STRUGGLE BREAKS OUT IN COMMUNITIES

Due to the blackout and unfair practices of the DISCOs that charge consumers much more than what was consumed, struggles have broken out in communities. Just like Agege, Aboru, Ago Palace who had engaged the DISCOs in struggles in the past, Awodi-Ora community in Ajegunle have engaged the Distribution Company over estimated billing and epileptic power supply in the last three months. The residents have organized protest and several mass meetings such that the management was forced to listen to their demands and promised to meet some of the demands. Some of these ongoing struggles right from onset were spearheaded by members of the Democratic Socialist Movement (DSM) and the Ajegunle branch of the DSM. But in some other communities, the people themselves and community activists appeared to be the driving force. In many ways, the electricity struggle is drawing new layers into struggle something vital in the ongoing radicalization of mass consciousness.

Their demands like many other communities remain (1) an end to estimated billing and issuance of pre-paid meter, (2) supply of uninterrupted power supply, (3) improvement of working condition of electricity sector workers, (4) reversal of the tariff hike etc.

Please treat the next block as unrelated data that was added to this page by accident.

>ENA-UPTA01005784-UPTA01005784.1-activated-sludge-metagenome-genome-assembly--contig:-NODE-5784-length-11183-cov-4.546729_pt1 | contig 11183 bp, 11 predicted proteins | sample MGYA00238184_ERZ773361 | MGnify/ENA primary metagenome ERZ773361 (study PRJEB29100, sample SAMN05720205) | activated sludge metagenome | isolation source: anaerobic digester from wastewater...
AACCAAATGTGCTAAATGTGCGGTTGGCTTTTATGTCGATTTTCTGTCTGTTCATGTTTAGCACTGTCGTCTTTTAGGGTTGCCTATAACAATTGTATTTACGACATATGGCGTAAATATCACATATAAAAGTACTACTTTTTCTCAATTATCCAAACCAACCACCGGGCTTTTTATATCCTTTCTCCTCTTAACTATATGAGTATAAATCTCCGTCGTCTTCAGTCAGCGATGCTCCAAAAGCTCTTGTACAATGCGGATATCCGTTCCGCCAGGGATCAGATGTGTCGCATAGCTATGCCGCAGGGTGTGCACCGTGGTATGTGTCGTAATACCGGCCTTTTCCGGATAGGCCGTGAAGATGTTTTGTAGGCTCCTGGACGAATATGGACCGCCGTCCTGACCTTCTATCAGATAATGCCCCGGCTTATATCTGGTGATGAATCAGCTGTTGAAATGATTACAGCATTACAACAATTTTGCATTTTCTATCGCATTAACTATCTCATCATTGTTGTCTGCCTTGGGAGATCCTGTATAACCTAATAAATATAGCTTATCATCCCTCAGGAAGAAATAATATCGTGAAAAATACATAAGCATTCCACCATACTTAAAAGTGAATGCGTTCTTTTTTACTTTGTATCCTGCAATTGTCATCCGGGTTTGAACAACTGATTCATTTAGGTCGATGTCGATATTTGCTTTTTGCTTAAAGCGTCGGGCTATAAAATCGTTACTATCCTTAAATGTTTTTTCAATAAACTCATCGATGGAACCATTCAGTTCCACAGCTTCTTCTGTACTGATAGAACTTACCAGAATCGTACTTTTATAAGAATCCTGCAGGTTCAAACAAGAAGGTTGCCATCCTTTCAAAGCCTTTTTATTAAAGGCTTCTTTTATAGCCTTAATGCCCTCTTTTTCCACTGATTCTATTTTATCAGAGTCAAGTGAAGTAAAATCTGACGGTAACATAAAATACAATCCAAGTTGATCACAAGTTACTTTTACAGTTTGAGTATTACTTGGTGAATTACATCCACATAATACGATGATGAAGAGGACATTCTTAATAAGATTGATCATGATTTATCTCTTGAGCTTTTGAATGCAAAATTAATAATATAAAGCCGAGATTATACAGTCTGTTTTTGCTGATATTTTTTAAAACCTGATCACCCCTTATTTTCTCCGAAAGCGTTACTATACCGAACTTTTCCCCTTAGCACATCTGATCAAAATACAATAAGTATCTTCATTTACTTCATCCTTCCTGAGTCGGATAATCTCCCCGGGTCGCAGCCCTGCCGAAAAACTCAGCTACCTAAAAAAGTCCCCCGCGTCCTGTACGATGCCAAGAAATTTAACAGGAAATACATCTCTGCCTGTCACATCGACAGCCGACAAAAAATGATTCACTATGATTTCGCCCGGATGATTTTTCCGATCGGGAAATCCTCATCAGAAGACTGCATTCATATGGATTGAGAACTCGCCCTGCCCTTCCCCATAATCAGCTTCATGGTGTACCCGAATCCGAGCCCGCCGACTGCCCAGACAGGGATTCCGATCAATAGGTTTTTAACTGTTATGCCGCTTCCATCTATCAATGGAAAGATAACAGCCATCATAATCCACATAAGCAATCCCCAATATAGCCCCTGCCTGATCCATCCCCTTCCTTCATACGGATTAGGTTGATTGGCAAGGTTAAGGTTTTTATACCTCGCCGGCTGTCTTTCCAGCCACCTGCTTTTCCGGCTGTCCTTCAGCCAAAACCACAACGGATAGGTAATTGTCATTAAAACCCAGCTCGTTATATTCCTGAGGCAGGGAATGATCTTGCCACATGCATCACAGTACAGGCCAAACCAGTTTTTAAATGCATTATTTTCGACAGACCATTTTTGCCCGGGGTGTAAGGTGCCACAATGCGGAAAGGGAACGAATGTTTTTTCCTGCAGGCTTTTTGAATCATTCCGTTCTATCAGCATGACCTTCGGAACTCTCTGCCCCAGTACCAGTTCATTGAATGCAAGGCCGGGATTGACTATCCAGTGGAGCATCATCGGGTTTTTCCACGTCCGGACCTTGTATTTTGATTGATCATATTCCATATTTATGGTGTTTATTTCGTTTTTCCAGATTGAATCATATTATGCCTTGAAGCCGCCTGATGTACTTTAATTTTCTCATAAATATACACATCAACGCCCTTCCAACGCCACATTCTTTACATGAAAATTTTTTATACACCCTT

THE WAY FORWARD

It has become obvious that privatization is not the solution given the experiences of ordinary Nigerians since November 2013. The reason why the power sector failed when it was publicly owned and run was because it was managed bureaucratically and undemocratically thus leading to entrenched nepotism, corruption, profligacy and this undermined the efficiency and effectiveness that would have been achieved.

The only ownership and managerial structure that can guarantee uninterrupted power supply is renationalization (public ownership) of the power sector and its placement under democratic control and management of workers and consumers as a means to guarantee uninterrupted power supply at the shortest possible time while also permitting massive investment in renewable energy such as solar, wind etc.